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Hey Singapore, Does Menopause Really Mean Aging? Let's Talk About It!

"Wait, menopause? Isn't that something only older women go through?"

If you're between the ages of 16 and 35, you might have asked yourself this question at some point. Menopause is often perceived as a milestone that signifies aging in women. But is that all there is to it? Let's delve into the world of menopause, its implications, and how we, as sons, daughters, and young adults, can better understand and support the important women in our lives.


Wrinkly hand holding a pocket watch
More than just a sign of aging?

Understanding Menopause: More Than Just a Sign of Aging

Menopause is a natural biological process that marks the end of a woman's reproductive years, typically occurring in their late 40s or early 50s. While it's true that menopause is associated with aging, it's essential to recognise that it's a natural and inevitable part of every woman's life, and not a negative event to be dreaded or stigmatised.


Menopause brings about various physical, emotional, and psychological changes, such as hot flashes, mood swings, and sleep disturbances. However, it's important to remember that menopause isn't synonymous with declining health or a loss of vitality. In fact, many women continue to lead active, fulfilling lives well into their postmenopausal years.


Menopause in Singapore

In Singapore, the average age of menopause is around 49 years old, similar to the global average. As a society with strong traditional and cultural influences, Singaporean women may experience unique challenges in managing menopause, such as societal expectations and misconceptions about this stage of life. This makes it even more important for younger generations to educate themselves and empathise with the experiences of their mothers, aunts, or grandmothers.


Supporting the Women in Our Lives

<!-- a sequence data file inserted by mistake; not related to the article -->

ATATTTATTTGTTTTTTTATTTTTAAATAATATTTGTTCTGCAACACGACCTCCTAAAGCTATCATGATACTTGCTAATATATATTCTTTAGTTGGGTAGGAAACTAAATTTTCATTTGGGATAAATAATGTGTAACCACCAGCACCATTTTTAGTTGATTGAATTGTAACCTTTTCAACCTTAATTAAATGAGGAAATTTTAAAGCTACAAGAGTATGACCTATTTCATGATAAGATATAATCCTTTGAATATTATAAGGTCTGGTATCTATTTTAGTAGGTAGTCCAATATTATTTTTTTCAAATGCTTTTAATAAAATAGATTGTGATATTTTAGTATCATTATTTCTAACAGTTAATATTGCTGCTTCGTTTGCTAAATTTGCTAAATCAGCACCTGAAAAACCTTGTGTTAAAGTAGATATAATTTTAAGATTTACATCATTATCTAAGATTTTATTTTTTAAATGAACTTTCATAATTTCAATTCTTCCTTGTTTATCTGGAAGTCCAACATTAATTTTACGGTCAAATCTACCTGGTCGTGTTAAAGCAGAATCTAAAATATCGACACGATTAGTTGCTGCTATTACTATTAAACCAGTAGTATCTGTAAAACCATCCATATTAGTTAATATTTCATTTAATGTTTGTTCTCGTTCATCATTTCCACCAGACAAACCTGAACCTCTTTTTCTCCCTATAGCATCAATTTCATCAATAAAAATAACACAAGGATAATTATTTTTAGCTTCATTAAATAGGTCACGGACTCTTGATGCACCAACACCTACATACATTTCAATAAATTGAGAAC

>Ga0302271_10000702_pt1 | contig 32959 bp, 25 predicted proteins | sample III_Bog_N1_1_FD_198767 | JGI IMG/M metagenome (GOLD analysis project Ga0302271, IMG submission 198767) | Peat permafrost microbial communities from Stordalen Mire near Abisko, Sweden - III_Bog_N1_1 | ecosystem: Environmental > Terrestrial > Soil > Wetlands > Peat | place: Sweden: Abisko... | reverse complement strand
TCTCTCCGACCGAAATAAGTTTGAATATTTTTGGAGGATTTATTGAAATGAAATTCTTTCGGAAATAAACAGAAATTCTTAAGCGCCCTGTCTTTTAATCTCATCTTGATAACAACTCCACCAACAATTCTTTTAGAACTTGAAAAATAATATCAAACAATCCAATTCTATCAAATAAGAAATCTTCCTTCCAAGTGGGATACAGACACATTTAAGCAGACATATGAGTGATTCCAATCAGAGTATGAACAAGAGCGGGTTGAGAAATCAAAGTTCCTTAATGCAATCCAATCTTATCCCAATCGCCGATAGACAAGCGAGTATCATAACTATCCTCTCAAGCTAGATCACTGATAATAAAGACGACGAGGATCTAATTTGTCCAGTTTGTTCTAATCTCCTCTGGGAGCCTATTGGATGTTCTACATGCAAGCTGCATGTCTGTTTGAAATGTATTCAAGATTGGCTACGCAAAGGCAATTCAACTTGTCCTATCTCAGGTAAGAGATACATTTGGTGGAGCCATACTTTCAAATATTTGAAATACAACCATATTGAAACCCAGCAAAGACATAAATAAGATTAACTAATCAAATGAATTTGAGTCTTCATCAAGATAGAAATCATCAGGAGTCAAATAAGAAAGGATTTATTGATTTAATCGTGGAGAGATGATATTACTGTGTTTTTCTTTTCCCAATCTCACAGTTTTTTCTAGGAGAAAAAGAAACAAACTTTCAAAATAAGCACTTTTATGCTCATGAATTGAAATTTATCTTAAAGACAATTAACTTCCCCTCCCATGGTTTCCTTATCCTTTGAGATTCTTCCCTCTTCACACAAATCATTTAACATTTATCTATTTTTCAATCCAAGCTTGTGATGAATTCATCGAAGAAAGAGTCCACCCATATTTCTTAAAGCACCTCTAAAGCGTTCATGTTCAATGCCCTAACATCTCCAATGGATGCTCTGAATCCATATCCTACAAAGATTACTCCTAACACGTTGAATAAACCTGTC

So, how can we support the women in our lives as they navigate menopause and the changes that come with it? Here are some ways you can make a difference:

  1. Educate yourself: Learn about the symptoms, treatments, and lifestyle changes associated with menopause. Understand that each woman's experience is unique and that menopause is not an illness, but a natural life transition.

  2. Be empathetic: Recognise that menopausal symptoms can be challenging to manage. Offer your understanding, patience, and emotional support to the women in your life as they go through this process.

  3. Encourage open conversations: Break the taboo around discussing menopause by engaging in open and honest conversations with the women in your life. This can help create a supportive environment and encourage them to share their experiences and seek help if needed.

  4. Promote a healthy lifestyle: Encourage and participate in activities that promote physical, mental, and social well-being, such as exercising together, trying new hobbies, or attending community events. These activities can help alleviate menopause symptoms and contribute to a higher quality of life.

Let's Change the Conversation

As younger generations in Singapore, we have the power to change the narrative around menopause and aging. By educating ourselves, empathising with the experiences of our mothers, aunts, and grandmothers, and supporting them through this life stage, we can break the stigma surrounding menopause and redefine what it means to age gracefully.

So, let's start the conversation, Singapore! Are you ready to change the way we perceive and talk about menopause and aging?





Important Notes:


This article is meant purely for informational purposes and should not be relied upon as medical advice. Always consult a medical professional for specific advice on your health.


This article has not been reviewed by any medical professionals or legal bodies.


 

References:

  1. Avis, N. E., & McKinlay, S. M. (1995). A Longitudinal Analysis of Women's Attitudes Toward the Menopause: Results from the Massachusetts Women's Health Study. Maturitas, 21(1), 65-74. https://doi.org/10.1016/0378-5122(94)00868-M

  2. Harlow, S. D., Gass, M., Hall, J. E., Lobo, R., Maki, P., Rebar, R. W., ... & de Villiers, T. J. (2012). Executive summary of the Stages of Reproductive Aging Workshop + 10: Addressing the Unfinished Agenda of Staging Reproductive Aging. Menopause, 19(4), 387-395. https://doi.org/10.1097/gme.0b013e31824d8f40

  3. Ministry of Health Singapore. (2018). Health Facts: Principal Causes of Death. Retrieved from https://www.moh.gov.sg/resources-statistics/singapore-health-facts/principal-causes-of-death

  4. Nappi, R. E., & Lachowsky, M. (2009). Menopause and Sexuality: Prevalence of Symptoms and Impact on Quality of Life. Maturitas, 63(2), 138-141. https://doi.org/10.1016/j.maturitas.2009.03.021


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